The starting point for us, for the Government and for others was whether it was possible to afford some sort of fiscal stimulus. The answer, in our view, was yes, although it would be limited in scope because of the state of the public finances. The question that then arose was what form that fiscal stimulus should take. The Government's view, as I understand it, was that a VAT cut would be a good way to go, partly because it could be introduced speedily—no doubt the Minister will put the Government's case; I do not with to misrepresent it, but I will explain my view. They thought a VAT cut would incentivise people to spend money, which would provide the sort of stimulus they believed would be advantageous in the short term. They also believed it would be beneficial for individual consumers. I remember their making the case when it was introduced that it would save money for typical households, and we were given examples of those savings. However, when some retailers did not pass on the VAT reduction, the Government then made the case that it helped the margins of those retailers. I accept that there was a degree of truth in the Government's position, even though to some extent they were having their cake and eating it: when the VAT cut was passed on, it would help consumers, and when it was not, it would help retailers and businesses.
That, as I understand it, was the Government's case for the VAT cut. It is not a case that my party finds compelling, and that view is shared by many hon. Members, including Government Members. There are numerous reasons for that but, first, the Government unfortunately cut VAT in the run-up to Christmas, when retailers were heavily discounting their products. Many companies were introducing cuts of 20, 25, 30 or 35 per cent. and, in that context, the 2.5 per cent. reduction was rather modest. It may have led to a small extra saving for consumers, but it was unlikely to provoke them to make a purchase that they would not otherwise have made. The cuts introduced by the retailers themselves were substantially greater than the VAT cut.
There was the serious issue, too, of the administrative burdens placed on businesses as a result of the VAT cut. A number of businesses sought to reprice their goods, and if they were priced in a catalogue that had already been printed or if a similar approach had been taken, that presented even greater problems. I went into a shop in my constituency where the company introduced the discount, but did not mark it on the price that appeared on the product, as that would have resulted in extra burdens. I remember buying a birthday card for someone for £2, and I paid with two £1 coins. I was given 4p change because the shop had kept the marked price as £2, but I was given a discount, to reflect the temporary VAT reduction, which I had not anticipated. Up to a point, I appreciated it, but I did not necessarily feel incentivised to buy another card once I knew that another 4p was there for the taking. I suppose I had 4p more to spend on other goods and services, but I am not sure that the effect on the economy as a whole, even if everyone received that benefit, was as great as the Government hoped.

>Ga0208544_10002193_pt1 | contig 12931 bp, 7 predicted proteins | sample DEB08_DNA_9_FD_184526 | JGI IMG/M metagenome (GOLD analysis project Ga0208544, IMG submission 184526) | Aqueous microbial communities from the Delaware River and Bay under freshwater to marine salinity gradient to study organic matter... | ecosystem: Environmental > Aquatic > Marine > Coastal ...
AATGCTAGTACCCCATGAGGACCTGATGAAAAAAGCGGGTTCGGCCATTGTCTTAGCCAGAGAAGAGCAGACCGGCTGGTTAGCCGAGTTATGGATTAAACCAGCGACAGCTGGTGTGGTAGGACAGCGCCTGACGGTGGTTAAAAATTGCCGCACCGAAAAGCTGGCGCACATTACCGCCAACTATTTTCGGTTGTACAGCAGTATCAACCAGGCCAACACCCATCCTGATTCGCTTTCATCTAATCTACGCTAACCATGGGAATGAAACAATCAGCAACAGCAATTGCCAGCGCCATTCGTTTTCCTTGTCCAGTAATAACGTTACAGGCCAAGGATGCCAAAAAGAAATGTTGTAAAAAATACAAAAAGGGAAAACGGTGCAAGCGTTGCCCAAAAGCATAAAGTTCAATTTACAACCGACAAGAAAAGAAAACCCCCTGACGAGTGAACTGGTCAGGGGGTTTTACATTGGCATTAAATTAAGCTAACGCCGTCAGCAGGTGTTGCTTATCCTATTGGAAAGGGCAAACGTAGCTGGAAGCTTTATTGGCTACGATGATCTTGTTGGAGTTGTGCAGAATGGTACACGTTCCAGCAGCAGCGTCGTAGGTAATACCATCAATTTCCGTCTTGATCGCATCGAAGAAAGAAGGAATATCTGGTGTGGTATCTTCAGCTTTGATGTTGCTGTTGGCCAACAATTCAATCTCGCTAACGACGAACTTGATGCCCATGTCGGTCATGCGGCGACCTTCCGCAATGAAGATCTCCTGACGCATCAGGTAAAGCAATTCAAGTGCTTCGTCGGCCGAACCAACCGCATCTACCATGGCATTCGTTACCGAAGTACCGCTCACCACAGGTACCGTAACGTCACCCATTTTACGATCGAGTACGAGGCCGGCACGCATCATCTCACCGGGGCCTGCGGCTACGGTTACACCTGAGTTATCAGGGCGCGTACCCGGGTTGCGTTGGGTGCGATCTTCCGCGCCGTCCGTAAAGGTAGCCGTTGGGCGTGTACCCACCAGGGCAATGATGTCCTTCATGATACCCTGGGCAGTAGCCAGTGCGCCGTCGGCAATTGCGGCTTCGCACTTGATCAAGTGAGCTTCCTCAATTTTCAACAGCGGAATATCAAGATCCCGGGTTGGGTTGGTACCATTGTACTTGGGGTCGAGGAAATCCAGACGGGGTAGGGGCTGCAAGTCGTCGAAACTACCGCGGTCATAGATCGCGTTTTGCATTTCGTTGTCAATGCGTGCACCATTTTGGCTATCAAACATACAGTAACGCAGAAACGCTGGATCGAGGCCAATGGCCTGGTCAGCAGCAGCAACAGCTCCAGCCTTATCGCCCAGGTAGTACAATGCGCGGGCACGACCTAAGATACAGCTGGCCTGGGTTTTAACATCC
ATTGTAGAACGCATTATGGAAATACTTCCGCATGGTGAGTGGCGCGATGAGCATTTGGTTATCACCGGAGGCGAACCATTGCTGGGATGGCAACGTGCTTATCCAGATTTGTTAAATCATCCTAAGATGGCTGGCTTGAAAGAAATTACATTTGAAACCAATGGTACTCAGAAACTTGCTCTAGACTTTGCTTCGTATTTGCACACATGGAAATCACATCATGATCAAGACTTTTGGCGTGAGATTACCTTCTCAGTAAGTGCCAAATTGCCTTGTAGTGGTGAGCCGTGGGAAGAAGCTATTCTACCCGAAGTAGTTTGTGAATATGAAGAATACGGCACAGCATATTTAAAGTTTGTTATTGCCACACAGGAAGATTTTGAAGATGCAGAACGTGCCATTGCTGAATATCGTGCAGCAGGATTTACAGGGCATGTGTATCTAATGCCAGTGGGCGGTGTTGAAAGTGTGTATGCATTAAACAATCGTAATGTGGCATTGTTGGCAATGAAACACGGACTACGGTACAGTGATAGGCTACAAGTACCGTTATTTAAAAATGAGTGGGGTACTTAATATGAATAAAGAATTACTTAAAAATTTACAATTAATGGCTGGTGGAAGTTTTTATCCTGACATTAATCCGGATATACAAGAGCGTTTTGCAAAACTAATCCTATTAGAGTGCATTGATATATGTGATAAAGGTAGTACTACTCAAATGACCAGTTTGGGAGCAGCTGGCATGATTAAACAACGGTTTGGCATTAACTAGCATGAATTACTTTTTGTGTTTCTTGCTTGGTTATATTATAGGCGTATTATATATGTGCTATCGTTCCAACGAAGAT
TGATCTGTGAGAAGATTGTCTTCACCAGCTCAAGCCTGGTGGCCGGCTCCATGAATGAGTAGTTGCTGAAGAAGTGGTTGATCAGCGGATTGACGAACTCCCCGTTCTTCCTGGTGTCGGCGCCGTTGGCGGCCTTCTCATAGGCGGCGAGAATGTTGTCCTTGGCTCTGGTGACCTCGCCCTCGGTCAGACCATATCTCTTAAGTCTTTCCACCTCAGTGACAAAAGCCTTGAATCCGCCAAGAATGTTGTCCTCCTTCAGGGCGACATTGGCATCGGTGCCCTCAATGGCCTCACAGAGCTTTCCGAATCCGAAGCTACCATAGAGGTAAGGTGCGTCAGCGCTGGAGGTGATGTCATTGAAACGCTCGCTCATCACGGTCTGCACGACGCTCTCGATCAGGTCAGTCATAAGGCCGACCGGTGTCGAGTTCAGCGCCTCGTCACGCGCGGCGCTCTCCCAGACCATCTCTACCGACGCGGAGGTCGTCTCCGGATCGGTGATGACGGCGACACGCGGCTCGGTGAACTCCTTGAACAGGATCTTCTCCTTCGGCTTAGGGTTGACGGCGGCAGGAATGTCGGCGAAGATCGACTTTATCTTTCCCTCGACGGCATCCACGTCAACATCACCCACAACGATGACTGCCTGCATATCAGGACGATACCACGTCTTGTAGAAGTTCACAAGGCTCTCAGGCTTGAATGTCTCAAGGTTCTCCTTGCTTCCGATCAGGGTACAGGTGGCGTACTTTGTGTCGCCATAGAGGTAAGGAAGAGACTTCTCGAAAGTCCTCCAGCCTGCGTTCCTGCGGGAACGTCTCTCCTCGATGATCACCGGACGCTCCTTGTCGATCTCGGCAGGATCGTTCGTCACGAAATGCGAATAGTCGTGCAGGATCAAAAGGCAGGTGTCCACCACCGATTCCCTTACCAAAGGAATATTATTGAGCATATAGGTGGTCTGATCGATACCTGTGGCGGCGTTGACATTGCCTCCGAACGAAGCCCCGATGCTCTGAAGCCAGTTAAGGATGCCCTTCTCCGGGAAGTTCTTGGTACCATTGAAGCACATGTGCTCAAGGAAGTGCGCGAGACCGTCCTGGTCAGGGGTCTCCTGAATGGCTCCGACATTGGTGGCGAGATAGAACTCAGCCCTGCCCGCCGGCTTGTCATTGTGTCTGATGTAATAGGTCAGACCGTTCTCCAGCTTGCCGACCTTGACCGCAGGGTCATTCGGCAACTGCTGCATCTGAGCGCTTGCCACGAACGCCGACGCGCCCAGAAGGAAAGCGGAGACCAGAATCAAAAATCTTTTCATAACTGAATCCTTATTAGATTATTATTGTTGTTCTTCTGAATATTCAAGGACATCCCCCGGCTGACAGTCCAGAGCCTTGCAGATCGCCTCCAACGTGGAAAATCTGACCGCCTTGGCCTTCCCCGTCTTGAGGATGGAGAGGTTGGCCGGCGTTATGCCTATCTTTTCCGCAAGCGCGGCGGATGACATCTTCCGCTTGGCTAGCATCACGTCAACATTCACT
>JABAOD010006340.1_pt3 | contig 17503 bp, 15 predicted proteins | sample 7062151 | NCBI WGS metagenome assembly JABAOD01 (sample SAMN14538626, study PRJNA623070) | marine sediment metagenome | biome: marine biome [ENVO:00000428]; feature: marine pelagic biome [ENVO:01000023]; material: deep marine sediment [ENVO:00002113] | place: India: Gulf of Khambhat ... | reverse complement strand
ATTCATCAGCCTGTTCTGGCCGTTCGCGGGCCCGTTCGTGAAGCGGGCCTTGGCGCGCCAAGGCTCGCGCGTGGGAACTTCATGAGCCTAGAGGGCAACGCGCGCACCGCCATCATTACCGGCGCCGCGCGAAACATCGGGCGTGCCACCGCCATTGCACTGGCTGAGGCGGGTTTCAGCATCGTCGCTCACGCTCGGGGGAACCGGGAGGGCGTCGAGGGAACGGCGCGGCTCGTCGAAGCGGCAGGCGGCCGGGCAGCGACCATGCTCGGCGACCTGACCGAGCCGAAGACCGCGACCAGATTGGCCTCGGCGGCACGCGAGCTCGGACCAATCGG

I very much agree with my hon. Friend's point, but is there not another marketing consideration? Something that had cost £11.99 should cost about £11.73 after the VAT cut but, as we all know, the price points are heavily determined by marketing considerations—the prices tend to end with "99" and so on. Does my hon. Friend agree that the benefit of the VAT cut will almost inevitably gravitate back to the companies and businesses as they revert to the standard pricing points? No one can pretend that £11.73 is a natural pricing point or that it has any marketing advantage.
I take my hon. Friend's point. Many retailers round their prices to a sensible point and then discount a penny to make them look more attractive. A lot of the margins might be greater than the VAT reduction, so the reduction might not have been felt in the way envisaged by the Government. With small items—I just gave the example of a birthday card—the saving to the consumer is small. With big items such as a new car, the saving would be greater. However, it is worth mentioning that car retailers were so desperate to turn over more of their products that the discounts by and large were bigger than the VAT reduction that was meant to incentivise consumers.